These are my responses to a few of the comments I saw here:

Dan, I've heard Merritt and Matteuzzi before. I believe Merritt sang a slightly different repertoire from Brownlee. Not just today but even when he was still performing bel canto. Merritt's a baritenor. He's not as good as Brownlee in the roles they both shared but he can still hold his ground in the baritenor roles in Rossini's opera serie. I'm grateful to Mr. Matteuzzi for his role in the Rossini revival but let's be honest, if he started his career after the revival, I doubt if he'll be as successful as he was, given the whiny sound he makes.

I agree with you that bel canto tenors generally sound the same but to be honest, I think it's more the music than them. Rossini and Bellini arias don't have as much room for expression, emotional and psychological depth and dramatic impact as Verdi's and Donizetti's. In simple terms, there's only so much you can make out of them..Sad but true. If Rossini and Bellini had been able to rectify these problems, Donizetti wouldn't have had so many problems in realizing his concept of opera as musical dramas as opposed to a series of musical numbers strung together by a weak plot that falls apart on the simplest analysis.

I share your enthusiasm for the great Lauri-Volpi. His renditions of the Bellini and Donizetti arias are unparalleled. He also makes me appreciate Verdi and verismo in a new light with the attention he gives to the lyrics and the aristocratic veneer of his singing. You're right. He was a bel canto tenor. However the bel canto tenor he was isn't the same as the bel canto tenors which Matteuzzi, Merritt, Brownlee and Florez were. One tenor who was a bel canto tenor like Lauri-Volpi would be Antonio Cortis, whom you described earlier.

Cortis and Lauri-Volpi were bel canto tenors in that they were tenors from the bel canto school of singing. The bel canto school of singing refers to the singing tradition which started from Donzelli and Duprez and ended with Lauri-Volpi. Singers belonging to this tradition were the ones who premiered Donizetti's and Verdi's works. They worked with the composers themselves which meant that their interpretations of these works are more historically accurate than the ones we hear today. These singers are usually very elegant and smooth in the way they sing. However, one problem is that they have certain mannerisms which may not go down well with modern listeners. Sometimes they may use excessive ornamentation, making the singing too sweet or adding high notes which were never there or playing with the words to improve the sound they make.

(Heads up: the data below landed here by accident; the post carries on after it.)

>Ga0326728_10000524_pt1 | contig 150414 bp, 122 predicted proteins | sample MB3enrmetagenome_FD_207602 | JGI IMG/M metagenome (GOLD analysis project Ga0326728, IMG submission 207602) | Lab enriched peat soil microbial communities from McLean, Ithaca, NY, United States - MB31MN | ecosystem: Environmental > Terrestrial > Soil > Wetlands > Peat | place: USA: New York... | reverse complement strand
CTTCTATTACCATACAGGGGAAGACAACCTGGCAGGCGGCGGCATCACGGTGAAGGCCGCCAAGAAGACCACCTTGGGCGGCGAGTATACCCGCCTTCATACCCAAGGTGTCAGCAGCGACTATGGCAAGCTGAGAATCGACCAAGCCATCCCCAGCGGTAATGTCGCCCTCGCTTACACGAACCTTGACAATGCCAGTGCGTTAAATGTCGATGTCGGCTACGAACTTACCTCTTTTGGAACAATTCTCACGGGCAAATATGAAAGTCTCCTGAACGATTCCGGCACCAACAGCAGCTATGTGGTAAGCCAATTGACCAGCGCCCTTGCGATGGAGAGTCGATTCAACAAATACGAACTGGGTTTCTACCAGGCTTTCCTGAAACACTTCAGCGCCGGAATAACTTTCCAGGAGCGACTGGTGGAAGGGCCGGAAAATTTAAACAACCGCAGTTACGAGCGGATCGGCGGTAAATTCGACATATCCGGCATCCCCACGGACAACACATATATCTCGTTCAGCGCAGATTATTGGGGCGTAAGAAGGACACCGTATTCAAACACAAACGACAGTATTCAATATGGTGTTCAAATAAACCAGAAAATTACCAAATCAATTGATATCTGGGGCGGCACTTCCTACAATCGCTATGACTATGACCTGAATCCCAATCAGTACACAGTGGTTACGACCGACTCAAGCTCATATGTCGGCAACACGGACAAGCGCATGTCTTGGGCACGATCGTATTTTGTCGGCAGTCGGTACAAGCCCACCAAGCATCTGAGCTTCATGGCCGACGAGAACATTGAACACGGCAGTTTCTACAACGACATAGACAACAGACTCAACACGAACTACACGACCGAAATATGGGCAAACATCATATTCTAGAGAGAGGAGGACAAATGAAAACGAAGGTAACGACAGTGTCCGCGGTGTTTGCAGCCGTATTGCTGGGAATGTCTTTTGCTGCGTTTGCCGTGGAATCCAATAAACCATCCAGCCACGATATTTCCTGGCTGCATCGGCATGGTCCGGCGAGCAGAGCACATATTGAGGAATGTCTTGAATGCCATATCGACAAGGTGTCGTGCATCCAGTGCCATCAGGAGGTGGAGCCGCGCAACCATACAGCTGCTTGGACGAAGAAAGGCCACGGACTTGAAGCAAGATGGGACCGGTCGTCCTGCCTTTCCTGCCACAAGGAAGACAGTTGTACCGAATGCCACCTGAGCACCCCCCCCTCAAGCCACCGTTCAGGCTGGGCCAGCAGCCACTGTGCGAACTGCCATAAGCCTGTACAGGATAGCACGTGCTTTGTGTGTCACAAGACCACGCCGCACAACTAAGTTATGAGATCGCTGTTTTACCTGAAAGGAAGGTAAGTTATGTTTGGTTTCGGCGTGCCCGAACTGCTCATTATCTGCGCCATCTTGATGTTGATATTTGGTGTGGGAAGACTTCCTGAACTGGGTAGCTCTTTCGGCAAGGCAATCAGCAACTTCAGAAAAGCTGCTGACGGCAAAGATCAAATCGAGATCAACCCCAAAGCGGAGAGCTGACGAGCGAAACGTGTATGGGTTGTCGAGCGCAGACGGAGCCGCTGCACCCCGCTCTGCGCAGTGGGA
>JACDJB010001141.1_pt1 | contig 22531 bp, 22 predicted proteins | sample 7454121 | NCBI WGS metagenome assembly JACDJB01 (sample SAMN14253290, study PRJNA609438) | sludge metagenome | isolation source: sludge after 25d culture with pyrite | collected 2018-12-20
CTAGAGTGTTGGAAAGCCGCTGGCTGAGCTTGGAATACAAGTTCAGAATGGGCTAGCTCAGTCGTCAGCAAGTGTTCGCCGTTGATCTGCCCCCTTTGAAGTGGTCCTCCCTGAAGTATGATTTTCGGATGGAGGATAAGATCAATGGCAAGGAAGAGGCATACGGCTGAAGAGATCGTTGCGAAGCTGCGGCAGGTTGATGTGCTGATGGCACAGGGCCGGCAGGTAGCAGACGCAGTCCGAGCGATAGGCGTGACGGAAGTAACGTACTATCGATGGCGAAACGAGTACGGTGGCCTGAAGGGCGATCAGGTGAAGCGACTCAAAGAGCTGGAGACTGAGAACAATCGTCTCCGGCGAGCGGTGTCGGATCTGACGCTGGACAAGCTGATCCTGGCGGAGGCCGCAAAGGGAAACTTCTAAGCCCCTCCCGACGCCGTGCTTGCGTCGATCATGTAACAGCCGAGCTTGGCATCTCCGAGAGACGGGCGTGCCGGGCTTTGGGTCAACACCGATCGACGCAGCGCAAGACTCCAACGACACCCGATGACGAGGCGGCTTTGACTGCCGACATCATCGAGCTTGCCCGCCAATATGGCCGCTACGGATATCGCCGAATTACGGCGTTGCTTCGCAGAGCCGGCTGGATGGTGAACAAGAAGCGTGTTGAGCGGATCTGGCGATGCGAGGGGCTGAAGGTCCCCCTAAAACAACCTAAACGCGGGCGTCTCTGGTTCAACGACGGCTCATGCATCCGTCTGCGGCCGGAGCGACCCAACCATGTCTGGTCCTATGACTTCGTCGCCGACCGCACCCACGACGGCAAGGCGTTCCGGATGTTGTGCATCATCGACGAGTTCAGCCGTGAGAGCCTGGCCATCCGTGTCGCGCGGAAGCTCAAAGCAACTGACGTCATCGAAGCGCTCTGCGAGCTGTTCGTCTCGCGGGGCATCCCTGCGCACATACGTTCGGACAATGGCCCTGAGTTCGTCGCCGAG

Matteuzzi, Merritt etc. are also bel canto tenors but they're not from the bel canto school of singing Lauri-Volpi belonged to. They come from the modern school which combines the characteristics of verismo and bel canto. They're known as bel canto tenors because their repertoire is essentially made up of bel canto operas. Donizetti, Rossini, Bellini, Mercadante and Pacini would be the main composers of this genre.

Edmund, you're right. With so many great singers, there's a risk that we'll be unable to distinguish between the cream from the chaff. However, if they weren't great, nobody would bother remembering them. Of course there are some overrated ones but I'm sure each and every one of them has some redeeming features that enrich the history of singing. I don't think an 'Adequate Opera Singers' blog is possible. I mean, if someone is able to make a living as an opera singer, he has to be good. If not, he won't be able to make a career out of it though of course there are a few exceptions like Florence Foster Jenkins.

Darren Seacliffe said...

Anonymous, I've heard Cristina Deutekom twice, once in I Lombardi and the other in Attila. She's not one of the very greatest coloratura sopranos. Not as technically gifted as Sutherland, not as dramatic as Callas and doesn't have as much stage presence as Gencer did but she is good in the sense that she has the attributes of these 3 in her person. She can act better than Sutherland vocally and her voice is more appealing than Callas, more beautiful and richer. She can give a good performance every now and then. I don't know about the tenor but I can ask around if you like. I have a few Spanish friends who'll probably know more about him.